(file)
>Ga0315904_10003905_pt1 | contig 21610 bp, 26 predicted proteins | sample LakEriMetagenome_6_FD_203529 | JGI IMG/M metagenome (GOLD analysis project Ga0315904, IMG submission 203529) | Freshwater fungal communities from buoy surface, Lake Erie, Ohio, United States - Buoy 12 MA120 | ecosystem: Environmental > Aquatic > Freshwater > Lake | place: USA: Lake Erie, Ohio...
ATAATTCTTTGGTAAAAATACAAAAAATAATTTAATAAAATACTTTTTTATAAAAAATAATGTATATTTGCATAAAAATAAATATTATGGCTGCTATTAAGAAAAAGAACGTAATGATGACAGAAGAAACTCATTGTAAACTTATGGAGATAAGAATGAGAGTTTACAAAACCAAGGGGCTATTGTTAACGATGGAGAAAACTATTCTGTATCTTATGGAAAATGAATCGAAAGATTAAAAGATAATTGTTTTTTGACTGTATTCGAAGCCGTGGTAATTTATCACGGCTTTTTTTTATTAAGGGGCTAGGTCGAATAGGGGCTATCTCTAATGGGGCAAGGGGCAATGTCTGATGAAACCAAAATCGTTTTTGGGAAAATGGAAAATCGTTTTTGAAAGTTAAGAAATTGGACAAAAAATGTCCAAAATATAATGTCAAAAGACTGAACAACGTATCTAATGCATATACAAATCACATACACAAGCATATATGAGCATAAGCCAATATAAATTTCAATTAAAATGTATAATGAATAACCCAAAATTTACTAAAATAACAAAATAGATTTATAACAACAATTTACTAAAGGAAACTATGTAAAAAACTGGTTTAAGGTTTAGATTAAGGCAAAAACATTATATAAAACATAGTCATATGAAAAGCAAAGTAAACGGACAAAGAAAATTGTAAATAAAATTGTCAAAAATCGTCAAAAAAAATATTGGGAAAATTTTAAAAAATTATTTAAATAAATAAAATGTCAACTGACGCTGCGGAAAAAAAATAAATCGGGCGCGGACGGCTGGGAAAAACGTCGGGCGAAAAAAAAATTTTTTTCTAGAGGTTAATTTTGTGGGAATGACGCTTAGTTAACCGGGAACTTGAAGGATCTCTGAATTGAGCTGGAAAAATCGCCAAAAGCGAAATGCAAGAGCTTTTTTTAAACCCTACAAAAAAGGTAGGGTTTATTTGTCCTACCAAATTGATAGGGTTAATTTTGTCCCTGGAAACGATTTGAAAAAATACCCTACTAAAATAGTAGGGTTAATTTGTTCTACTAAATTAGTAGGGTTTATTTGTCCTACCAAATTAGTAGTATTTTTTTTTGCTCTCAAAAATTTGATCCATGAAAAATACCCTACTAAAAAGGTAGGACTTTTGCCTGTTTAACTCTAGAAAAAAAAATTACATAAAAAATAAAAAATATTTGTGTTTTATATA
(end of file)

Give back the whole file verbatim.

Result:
>Ga0315904_10003905_pt1 | contig 21610 bp, 26 predicted proteins | sample LakEriMetagenome_6_FD_203529 | JGI IMG/M metagenome (GOLD analysis project Ga0315904, IMG submission 203529) | Freshwater fungal communities from buoy surface, Lake Erie, Ohio, United States - Buoy 12 MA120 | ecosystem: Environmental > Aquatic > Freshwater > Lake | place: USA: Lake Erie, Ohio...
ATAATTCTTTGGTAAAAATACAAAAAATAATTTAATAAAATACTTTTTTATAAAAAATAATGTATATTTGCATAAAAATAAATATTATGGCTGCTATTAAGAAAAAGAACGTAATGATGACAGAAGAAACTCATTGTAAACTTATGGAGATAAGAATGAGAGTTTACAAAACCAAGGGGCTATTGTTAACGATGGAGAAAACTATTCTGTATCTTATGGAAAATGAATCGAAAGATTAAAAGATAATTGTTTTTTGACTGTATTCGAAGCCGTGGTAATTTATCACGGCTTTTTTTTATTAAGGGGCTAGGTCGAATAGGGGCTATCTCTAATGGGGCAAGGGGCAATGTCTGATGAAACCAAAATCGTTTTTGGGAAAATGGAAAATCGTTTTTGAAAGTTAAGAAATTGGACAAAAAATGTCCAAAATATAATGTCAAAAGACTGAACAACGTATCTAATGCATATACAAATCACATACACAAGCATATATGAGCATAAGCCAATATAAATTTCAATTAAAATGTATAATGAATAACCCAAAATTTACTAAAATAACAAAATAGATTTATAACAACAATTTACTAAAGGAAACTATGTAAAAAACTGGTTTAAGGTTTAGATTAAGGCAAAAACATTATATAAAACATAGTCATATGAAAAGCAAAGTAAACGGACAAAGAAAATTGTAAATAAAATTGTCAAAAATCGTCAAAAAAAATATTGGGAAAATTTTAAAAAATTATTTAAATAAATAAAATGTCAACTGACGCTGCGGAAAAAAAATAAATCGGGCGCGGACGGCTGGGAAAAACGTCGGGCGAAAAAAAAATTTTTTTCTAGAGGTTAATTTTGTGGGAATGACGCTTAGTTAACCGGGAACTTGAAGGATCTCTGAATTGAGCTGGAAAAATCGCCAAAAGCGAAATGCAAGAGCTTTTTTTAAACCCTACAAAAAAGGTAGGGTTTATTTGTCCTACCAAATTGATAGGGTTAATTTTGTCCCTGGAAACGATTTGAAAAAATACCCTACTAAAATAGTAGGGTTAATTTGTTCTACTAAATTAGTAGGGTTTATTTGTCCTACCAAATTAGTAGTATTTTTTTTTGCTCTCAAAAATTTGATCCATGAAAAATACCCTACTAAAAAGGTAGGACTTTTGCCTGTTTAACTCTAGAAAAAAAAATTACATAAAAAATAAAAAATATTTGTGTTTTATATA